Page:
Neutral sentiment spiked to a 12-year high in the latest AAII Sentiment Survey. The percentages of individual investors describing themselves either bullish or bearish fell.
Bullish sentiment - expectations that stock prices will rise over the next six months - fell 6.7 percentage points to 28.7%. This is a three-week low. The drop puts optimism below its historical average of 39.0% for the fifth consecutive week.
Neutral sentiment - expectations that stock prices will stay essentially unchanged over the next six months - surged by 14.5 percentage points to 47.2%. Neutral sentiment was last higher on February 6, 2003 (51.4%). This week's jump puts neutral sentiment above its historical average of 30.5% for the 14th consecutive week.
Bearish sentiment - expectations that stock prices will fall over the next six months - pulled back by 7.8 percentage points to 24.1%. The historical average is 30.5%.
Not only is neutral sentiment at an unusually high level, it is at an unusually high level for the third time in five weeks. Historically, unusually high levels of neutral sentiment have been correlated with better-than-average market performance over the following six- and 12-month periods. (See "Analyzing the AAII Sentiment Survey Without Hindsight" in the June 2014 AAII Journal for more information.) There is no guarantee history will repeat in the future, however.
During the past five weeks, there have been notable swings in all three sentiment indicators. Bullish sentiment has fluctuated within a 10-percentage-point range, neutral sentiment has moved within a 14.5-percentage-point range and bearish sentiment has swung within nearly an eight-percentage-point range. The up and down movements have occurred as stock prices have been more volatile, the odds of an interest rate hike occurring sooner rather than later have increased and projections for first-quarter earnings have been reduced.
Keeping some AAII members encouraged is the ongoing bull market, sustained economic expansion, earnings growth and still-accommodative monetary policy. Causing other AAII members to be cautious or pessimistic are prevailing valuations, disappointing earnings or guidance from certain companies, geopolitical events, the pace of economic growth and worries that an even larger decline in stock prices could occur.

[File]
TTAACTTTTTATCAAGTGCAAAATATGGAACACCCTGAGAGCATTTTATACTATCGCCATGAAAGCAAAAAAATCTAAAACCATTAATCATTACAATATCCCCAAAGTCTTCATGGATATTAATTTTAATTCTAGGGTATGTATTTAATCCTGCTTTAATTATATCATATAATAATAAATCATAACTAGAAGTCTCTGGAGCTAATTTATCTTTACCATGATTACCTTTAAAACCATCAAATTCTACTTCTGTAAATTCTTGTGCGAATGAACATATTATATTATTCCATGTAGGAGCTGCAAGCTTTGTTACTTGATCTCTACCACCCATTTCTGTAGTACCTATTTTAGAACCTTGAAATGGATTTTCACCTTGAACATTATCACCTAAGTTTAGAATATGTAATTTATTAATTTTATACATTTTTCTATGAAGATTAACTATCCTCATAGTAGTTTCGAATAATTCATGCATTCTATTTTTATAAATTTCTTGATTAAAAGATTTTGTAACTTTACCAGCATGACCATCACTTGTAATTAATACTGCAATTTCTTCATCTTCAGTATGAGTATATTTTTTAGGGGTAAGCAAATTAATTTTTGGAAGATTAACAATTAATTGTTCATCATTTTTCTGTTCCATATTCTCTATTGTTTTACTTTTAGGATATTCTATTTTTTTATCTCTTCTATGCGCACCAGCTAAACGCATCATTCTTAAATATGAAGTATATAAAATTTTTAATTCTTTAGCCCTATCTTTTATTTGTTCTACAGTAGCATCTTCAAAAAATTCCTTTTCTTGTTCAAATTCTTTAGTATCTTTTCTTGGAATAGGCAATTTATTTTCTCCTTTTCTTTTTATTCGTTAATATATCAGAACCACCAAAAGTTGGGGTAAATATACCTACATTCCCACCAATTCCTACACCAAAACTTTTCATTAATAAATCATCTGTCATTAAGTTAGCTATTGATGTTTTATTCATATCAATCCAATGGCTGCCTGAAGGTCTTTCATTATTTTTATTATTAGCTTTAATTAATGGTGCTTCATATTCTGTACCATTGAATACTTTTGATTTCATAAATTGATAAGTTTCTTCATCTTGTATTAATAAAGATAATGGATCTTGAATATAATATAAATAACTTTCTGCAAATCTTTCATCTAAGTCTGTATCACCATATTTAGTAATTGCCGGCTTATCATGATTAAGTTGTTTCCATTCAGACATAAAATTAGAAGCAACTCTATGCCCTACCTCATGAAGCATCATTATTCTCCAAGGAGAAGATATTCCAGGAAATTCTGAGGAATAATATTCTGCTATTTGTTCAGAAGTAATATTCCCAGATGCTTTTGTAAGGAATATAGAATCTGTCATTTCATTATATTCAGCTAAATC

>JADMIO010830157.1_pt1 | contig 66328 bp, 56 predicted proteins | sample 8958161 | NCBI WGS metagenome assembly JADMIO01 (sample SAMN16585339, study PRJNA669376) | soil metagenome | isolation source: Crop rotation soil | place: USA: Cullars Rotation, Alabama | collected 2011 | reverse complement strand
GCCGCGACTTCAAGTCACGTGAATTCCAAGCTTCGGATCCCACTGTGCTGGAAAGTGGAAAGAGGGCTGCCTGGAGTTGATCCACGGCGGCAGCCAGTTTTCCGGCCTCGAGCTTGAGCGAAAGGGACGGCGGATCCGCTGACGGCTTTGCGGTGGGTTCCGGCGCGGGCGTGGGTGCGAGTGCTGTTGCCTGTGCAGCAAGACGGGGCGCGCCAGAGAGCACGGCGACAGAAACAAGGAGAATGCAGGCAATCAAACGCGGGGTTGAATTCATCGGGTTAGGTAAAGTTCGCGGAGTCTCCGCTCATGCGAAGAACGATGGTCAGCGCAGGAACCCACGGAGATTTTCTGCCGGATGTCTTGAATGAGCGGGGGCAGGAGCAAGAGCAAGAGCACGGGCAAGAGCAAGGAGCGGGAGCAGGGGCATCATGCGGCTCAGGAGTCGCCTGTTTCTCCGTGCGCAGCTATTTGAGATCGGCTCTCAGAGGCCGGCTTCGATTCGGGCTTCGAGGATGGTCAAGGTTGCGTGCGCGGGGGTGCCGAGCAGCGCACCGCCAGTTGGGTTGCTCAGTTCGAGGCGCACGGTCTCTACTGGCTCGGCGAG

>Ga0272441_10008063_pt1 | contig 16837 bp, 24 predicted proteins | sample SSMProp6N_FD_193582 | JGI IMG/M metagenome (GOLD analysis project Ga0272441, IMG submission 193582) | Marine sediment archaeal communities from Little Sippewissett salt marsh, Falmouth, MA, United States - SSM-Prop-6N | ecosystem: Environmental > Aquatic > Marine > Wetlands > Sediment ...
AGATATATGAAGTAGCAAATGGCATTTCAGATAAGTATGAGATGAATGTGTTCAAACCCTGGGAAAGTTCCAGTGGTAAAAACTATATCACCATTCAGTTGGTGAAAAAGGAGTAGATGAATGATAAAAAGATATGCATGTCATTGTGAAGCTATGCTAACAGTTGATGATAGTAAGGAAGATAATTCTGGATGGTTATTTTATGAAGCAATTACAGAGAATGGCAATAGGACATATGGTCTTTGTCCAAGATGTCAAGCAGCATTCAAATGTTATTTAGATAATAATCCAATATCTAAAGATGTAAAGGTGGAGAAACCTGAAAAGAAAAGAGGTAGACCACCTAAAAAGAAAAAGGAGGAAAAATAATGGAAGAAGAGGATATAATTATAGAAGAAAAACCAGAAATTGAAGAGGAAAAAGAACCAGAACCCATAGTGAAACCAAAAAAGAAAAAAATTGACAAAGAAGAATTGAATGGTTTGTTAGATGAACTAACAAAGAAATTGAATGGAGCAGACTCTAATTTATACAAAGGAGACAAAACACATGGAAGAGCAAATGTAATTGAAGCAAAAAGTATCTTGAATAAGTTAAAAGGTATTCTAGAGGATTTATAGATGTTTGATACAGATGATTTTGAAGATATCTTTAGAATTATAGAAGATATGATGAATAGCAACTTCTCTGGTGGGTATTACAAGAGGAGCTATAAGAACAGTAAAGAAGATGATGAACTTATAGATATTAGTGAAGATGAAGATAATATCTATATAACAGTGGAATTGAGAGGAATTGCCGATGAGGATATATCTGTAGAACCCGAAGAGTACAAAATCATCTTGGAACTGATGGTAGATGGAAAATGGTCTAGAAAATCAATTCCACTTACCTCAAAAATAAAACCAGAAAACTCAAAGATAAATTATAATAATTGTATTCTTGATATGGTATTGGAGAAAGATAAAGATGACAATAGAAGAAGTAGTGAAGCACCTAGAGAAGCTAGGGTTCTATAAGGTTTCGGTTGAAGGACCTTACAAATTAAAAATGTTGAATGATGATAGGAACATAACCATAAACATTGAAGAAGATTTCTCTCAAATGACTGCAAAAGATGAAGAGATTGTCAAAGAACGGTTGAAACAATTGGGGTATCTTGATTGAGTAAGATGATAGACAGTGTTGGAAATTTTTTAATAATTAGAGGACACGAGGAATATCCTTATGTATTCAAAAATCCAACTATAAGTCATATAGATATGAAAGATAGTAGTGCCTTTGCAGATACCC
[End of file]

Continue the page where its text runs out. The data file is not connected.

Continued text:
This week's special question asked AAII members how they think the average consumer is faring relative to one year ago. Responses were mixed. Slightly less than a quarter of all respondents (24%) said the average consumer is doing better, primarily because of lower gasoline prices and an improved labor market. About 19% described the average consumer as faring somewhat/slightly better, thanks to lower gasoline prices and improved labor market conditions. Roughly 21% said the average consumer is faring about the same, with the lack of wage growth as the most common reason. Nearly 18% of respondents said the average consumer is faring worse due to higher prices (excluding gasoline) and a lack of wage growth.
Here is a sampling of the responses:
- "I think consumers are doing better due to more people being employed and the lower cost of gasoline."
- "Slightly better because of the improved job market and the reduction in gas prices."
- "Less well. Food prices, insurance costs, everything but gasoline is up; wages are flat or are up much less than costs are."
- "Not much better with stagnant wages and continued underemployment."
This week's AAII Sentiment Survey results:
- Bullish: 28.7%, down 6.7 percentage points
- Neutral: 47.2%, up 14.5 percentage points
- Bearish: 24.1%, down 7.8 percentage points
- Bullish: 39.0%
- Neutral: 30.5%
- Bearish: 30.5%
The AAII Sentiment Survey has been conducted weekly since July 1987, and asks AAII members whether they think stock prices will rise, remain essentially flat or fall over the next six months. The survey period runs from Thursday (12:01 a.m.) to Wednesday (11:59 p.m.). The survey and its results are available online here.
Disclosure: The author has no positions in any stocks mentioned, and no plans to initiate any positions within the next 72 hours.
The author wrote this article themselves, and it expresses their own opinions. The author is not receiving compensation for it. The author has no business relationship with any company whose stock is mentioned in this article.